Digital – Technology is changing politics in good and in bad ways.
The Dutch prepare for their parliamentary elections on 22 November. While the Netherlands sticks to traditional voting methods, technology is undeniably shaping politics and the whole elections process, for example in Estonia. How will online voting, deepfakes and chatbots influence the political domain?
While the Dutch adhere to traditional voting methods, the advent of technology has led to a growing discourse around digital elections. Is it a good idea to do elections via the internet? It is not advisable, is the conclusion drawn by Bernard van Gastel’s research team, an assistant professor of computer science at Nijmegen University. Since 2019, scientists from diverse fields, including philosophy, history, law, and computer science, have collaborated on this topic.
Voting at home via a computer is not technically very complicated. However, there are risks involved. “The problem revolves around the fact that voting is not taking place at a designated location,” says Van Gastel. Voting at a physical location virtually eliminates the possibility of others collecting and filling out ballots, as ID verification takes place. “By voting at a location, then freedom to vote is guaranteed,” says Van Gastel. Offline voting als fosters trust in the voting system.
Contrasting with the Dutch caution towards online voting, Estonia’s e-governance revolution paints a different picture. Over half of the voters in the small Baltic nation cast their ballots online in a national parliamentary election. The e-governance system, which includes internet voting, government-issued ID cards, and a secure data-sharing system known as X-Road, is lauded for enhancing the integrity of elections.
Data in politics is not important, it is critical. Political parties today rely heavily on the analysis of big data to gain a deeper understanding of voter behaviors and preferences. This practice has both its advantages and drawbacks. On the one hand, leveraging big data in elections is beneficial as it enables parties to tailor their campaign strategies and messages more effectively, reaching out to specific demographics and addressing issues that matter most to voters. It also facilitates more accurate predictions and trend analyses, helping parties adapt and respond to the evolving political landscape.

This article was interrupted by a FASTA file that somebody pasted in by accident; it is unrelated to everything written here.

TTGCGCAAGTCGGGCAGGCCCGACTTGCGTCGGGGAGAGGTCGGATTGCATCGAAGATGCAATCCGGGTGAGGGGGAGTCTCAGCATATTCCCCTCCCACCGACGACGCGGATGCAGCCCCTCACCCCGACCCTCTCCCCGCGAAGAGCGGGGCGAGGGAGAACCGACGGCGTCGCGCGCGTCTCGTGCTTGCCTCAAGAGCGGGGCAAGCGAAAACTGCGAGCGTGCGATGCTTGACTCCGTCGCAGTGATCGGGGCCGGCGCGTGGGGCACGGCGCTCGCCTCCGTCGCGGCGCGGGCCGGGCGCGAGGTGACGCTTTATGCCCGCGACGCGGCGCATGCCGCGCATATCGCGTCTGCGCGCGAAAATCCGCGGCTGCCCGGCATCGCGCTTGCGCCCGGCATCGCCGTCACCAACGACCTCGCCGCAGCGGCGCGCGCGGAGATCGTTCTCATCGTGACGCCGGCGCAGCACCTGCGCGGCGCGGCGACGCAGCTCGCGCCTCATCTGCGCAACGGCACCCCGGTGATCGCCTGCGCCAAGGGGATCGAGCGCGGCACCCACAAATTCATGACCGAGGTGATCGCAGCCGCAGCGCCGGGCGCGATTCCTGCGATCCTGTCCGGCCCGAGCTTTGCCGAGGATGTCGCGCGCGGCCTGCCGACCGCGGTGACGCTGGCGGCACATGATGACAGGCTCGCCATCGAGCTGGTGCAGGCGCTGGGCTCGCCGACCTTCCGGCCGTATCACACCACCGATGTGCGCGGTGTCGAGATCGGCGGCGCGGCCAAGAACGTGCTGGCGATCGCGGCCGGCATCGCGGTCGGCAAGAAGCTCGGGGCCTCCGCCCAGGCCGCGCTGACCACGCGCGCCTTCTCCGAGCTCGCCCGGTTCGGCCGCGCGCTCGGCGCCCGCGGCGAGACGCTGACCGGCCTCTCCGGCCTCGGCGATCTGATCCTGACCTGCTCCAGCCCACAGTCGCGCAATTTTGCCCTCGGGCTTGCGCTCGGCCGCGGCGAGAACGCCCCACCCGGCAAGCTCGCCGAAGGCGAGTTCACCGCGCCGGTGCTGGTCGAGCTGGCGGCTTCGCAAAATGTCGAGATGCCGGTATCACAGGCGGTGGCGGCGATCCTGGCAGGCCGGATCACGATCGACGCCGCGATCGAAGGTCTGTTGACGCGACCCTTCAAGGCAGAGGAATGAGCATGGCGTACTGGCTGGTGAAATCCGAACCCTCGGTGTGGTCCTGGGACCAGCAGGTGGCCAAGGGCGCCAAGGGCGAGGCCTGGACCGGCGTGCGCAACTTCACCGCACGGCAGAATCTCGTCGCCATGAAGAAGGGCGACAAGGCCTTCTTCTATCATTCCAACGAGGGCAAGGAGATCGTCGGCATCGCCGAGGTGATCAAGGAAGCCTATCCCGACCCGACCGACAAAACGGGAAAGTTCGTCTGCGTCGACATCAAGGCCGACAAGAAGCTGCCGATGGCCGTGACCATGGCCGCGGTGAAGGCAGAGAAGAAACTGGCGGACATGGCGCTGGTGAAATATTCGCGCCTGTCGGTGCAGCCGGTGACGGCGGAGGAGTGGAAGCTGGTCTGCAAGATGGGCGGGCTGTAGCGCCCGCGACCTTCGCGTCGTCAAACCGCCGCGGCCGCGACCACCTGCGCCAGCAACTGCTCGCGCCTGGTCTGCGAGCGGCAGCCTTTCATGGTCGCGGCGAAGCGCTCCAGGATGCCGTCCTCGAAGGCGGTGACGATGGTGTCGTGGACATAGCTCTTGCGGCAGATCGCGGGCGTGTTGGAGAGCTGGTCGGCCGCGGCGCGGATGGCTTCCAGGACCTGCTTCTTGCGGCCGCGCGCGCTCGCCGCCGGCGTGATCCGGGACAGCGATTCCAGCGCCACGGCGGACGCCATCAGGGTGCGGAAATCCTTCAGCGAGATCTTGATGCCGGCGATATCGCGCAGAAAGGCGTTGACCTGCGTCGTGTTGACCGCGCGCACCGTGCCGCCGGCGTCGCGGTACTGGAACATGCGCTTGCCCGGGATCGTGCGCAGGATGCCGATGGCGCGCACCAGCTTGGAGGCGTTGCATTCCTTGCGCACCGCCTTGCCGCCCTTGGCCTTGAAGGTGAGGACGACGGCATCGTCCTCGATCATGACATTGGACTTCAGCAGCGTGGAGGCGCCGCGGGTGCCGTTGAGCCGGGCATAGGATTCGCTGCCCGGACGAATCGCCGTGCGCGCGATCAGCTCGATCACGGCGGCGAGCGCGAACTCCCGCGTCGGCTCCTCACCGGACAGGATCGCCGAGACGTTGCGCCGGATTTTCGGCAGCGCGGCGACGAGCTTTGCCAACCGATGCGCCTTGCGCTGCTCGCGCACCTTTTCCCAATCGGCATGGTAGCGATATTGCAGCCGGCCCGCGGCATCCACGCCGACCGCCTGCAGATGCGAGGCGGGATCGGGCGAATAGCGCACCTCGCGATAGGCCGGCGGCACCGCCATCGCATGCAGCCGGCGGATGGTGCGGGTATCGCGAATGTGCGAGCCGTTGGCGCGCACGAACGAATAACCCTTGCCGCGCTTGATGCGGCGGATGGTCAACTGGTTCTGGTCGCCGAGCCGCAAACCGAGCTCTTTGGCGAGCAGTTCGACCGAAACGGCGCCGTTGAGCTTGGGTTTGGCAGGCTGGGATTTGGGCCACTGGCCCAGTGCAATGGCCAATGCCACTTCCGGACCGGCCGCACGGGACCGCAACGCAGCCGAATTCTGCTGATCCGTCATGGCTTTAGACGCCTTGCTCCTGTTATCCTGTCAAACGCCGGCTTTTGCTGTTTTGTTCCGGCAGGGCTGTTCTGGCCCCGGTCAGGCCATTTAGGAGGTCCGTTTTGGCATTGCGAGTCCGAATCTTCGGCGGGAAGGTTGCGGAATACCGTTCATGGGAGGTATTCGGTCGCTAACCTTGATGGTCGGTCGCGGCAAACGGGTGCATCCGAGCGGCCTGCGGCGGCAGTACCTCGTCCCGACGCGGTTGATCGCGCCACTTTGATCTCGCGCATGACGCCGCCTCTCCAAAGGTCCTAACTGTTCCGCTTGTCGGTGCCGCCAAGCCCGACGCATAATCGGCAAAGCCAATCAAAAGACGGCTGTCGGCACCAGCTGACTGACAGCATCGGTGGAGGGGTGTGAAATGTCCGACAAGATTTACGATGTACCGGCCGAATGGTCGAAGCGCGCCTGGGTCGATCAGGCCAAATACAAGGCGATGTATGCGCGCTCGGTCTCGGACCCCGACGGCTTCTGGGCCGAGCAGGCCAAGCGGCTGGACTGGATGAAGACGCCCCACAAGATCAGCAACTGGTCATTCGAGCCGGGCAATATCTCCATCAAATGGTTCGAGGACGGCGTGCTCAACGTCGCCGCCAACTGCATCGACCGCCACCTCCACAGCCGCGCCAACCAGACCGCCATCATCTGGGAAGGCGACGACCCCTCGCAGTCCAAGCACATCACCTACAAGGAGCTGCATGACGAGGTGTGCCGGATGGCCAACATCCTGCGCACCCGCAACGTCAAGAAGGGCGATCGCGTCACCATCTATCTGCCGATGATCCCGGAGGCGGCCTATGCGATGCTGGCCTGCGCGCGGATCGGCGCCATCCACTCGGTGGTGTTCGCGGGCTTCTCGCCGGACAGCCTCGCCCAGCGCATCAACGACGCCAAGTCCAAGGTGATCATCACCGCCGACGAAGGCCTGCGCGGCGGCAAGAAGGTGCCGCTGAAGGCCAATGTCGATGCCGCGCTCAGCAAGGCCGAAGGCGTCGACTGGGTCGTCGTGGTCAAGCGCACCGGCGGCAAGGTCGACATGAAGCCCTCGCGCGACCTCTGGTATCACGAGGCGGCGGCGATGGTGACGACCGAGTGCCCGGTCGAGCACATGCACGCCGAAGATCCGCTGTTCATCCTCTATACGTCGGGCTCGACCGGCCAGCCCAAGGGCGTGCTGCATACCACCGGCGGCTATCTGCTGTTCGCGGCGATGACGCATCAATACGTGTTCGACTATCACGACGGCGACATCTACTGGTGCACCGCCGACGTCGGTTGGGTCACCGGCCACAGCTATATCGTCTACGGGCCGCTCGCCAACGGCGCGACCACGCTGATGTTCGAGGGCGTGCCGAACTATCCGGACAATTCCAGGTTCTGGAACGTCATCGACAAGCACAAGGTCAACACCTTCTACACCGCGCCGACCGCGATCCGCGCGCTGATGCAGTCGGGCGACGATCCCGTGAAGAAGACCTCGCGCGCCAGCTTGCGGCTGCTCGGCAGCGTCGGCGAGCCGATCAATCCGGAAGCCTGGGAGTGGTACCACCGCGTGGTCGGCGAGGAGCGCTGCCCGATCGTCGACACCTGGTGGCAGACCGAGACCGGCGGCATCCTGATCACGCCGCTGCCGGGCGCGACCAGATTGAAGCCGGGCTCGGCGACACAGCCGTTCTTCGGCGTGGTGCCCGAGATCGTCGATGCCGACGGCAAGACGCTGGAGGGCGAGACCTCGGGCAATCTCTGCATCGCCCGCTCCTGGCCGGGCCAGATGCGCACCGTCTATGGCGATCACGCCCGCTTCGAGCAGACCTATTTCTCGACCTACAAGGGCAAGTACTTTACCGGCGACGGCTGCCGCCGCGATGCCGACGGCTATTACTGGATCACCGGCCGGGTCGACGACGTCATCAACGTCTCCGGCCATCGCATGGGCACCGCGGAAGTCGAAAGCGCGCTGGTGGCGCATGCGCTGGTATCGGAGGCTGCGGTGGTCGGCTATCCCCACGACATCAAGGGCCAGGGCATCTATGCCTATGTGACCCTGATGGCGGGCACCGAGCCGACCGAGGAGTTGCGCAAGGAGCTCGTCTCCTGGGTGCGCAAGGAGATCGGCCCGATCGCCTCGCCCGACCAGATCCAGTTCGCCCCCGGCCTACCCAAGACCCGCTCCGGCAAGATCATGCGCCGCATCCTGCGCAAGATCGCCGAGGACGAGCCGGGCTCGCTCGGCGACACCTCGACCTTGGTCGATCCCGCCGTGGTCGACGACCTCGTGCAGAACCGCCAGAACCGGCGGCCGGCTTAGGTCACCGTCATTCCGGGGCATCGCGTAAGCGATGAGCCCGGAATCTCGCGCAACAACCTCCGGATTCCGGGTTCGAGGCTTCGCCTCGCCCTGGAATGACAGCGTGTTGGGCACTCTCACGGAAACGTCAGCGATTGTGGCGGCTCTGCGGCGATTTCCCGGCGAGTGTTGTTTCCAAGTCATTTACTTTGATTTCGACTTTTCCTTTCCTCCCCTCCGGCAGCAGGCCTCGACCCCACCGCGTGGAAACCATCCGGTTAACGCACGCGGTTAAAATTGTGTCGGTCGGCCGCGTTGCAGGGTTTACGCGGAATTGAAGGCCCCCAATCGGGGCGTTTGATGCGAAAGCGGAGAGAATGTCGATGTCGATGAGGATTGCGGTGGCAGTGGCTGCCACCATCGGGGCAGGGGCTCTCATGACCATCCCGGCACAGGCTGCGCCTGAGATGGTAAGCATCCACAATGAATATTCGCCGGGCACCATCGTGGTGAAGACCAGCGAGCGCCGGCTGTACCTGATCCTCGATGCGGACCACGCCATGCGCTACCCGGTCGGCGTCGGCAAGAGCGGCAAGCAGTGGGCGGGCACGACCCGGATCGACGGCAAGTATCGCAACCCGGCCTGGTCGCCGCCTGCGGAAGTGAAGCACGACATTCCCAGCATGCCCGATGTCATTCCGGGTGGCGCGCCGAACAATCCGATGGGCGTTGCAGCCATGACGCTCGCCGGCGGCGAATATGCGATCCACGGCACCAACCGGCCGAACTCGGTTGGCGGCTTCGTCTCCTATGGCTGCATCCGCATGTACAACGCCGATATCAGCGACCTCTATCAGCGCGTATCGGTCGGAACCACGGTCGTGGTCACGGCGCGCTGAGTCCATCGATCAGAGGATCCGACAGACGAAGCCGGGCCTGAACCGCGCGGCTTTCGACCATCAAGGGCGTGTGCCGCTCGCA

However, the flip side is that the extensive use of big data can raise concerns about privacy and ethical considerations. Also, there is a risk that reliance on data could lead to a lack of personal connection with voters.
Then there’s deepfakes. The utilization of deepfake technology in election campaigns is a double-edged sword. On one hand, it has the potential to engage a wider audience and stimulate more people to participate in the democratic process. Deepfakes have the potential to engage voters by delivering informative and entertaining political content, making complex issues more accessible and relatable to a broader audience.
The creation of deepfakes impersonating political leaders, as seen in the case of the YouTube channel Sassy Justice, has the potential to provoke outrage and misinformation. Striking a balance between leveraging the benefits of AI and deepfake technology to enhance democratic engagement while mitigating their negative consequences remains a pressing challenge in today’s political landscape.
When we request ChatGPT or any other AI bot to compose a memo, email, or presentation, it might seem like these artificial intelligence assistants are simply following our instructions. However, an expanding body of research suggests that they have the potential to influence our thought processes, often without our awareness.
Chatbots could bring people up to date on the political landscape, in an interactive and personal way. However, as earlier demonstrated by Microsoft’s experience with the AI Twitter chatbot “Tay,” there are significant downsides. The technology can be manipulated and misused, leading to the spread of controversial and even racist content, which can have a detrimental impact on political discourse.
In the evolving landscape of politics and technology, there’s a profound potential for progress, yet accompanied by substantial challenges. The Dutch approach to traditional voting methods, rooted in caution, is juxtaposed with Estonia’s pioneering e-governance system, showcasing the contrasting paths technology can take in shaping elections.
As we navigate the uncharted territory of technology, perhaps it’s wise to take measured steps, ensuring that the promises of innovation are balanced with the preservation of the fundamental principles of democracy.
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